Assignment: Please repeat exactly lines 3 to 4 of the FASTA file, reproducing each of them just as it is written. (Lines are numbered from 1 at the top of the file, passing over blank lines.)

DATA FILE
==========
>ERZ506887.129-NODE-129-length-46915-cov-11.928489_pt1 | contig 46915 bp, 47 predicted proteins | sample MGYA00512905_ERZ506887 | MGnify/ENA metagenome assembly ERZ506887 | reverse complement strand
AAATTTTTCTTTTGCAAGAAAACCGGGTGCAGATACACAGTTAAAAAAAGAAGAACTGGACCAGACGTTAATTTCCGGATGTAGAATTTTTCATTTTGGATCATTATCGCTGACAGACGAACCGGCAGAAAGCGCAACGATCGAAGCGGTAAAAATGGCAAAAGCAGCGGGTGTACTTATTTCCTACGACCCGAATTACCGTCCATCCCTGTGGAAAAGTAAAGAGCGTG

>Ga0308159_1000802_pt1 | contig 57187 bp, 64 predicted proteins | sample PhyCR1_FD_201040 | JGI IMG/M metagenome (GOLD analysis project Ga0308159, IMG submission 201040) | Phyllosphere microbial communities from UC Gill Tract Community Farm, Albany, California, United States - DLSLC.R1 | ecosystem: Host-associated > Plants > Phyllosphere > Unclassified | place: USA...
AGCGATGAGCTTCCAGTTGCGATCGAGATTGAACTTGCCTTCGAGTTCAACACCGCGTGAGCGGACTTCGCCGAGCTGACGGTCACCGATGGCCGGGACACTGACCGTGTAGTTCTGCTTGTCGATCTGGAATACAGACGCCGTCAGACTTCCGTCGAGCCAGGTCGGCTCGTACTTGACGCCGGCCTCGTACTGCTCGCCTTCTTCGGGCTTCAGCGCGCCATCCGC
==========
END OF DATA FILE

>Ga0308159_1000802_pt1 | contig 57187 bp, 64 predicted proteins | sample PhyCR1_FD_201040 | JGI IMG/M metagenome (GOLD analysis project Ga0308159, IMG submission 201040) | Phyllosphere microbial communities from UC Gill Tract Community Farm, Albany, California, United States - DLSLC.R1 | ecosystem: Host-associated > Plants > Phyllosphere > Unclassified | place: USA...
AGCGATGAGCTTCCAGTTGCGATCGAGATTGAACTTGCCTTCGAGTTCAACACCGCGTGAGCGGACTTCGCCGAGCTGACGGTCACCGATGGCCGGGACACTGACCGTGTAGTTCTGCTTGTCGATCTGGAATACAGACGCCGTCAGACTTCCGTCGAGCCAGGTCGGCTCGTACTTGACGCCGGCCTCGTACTGCTCGCCTTCTTCGGGCTTCAGCGCGCCATCCGC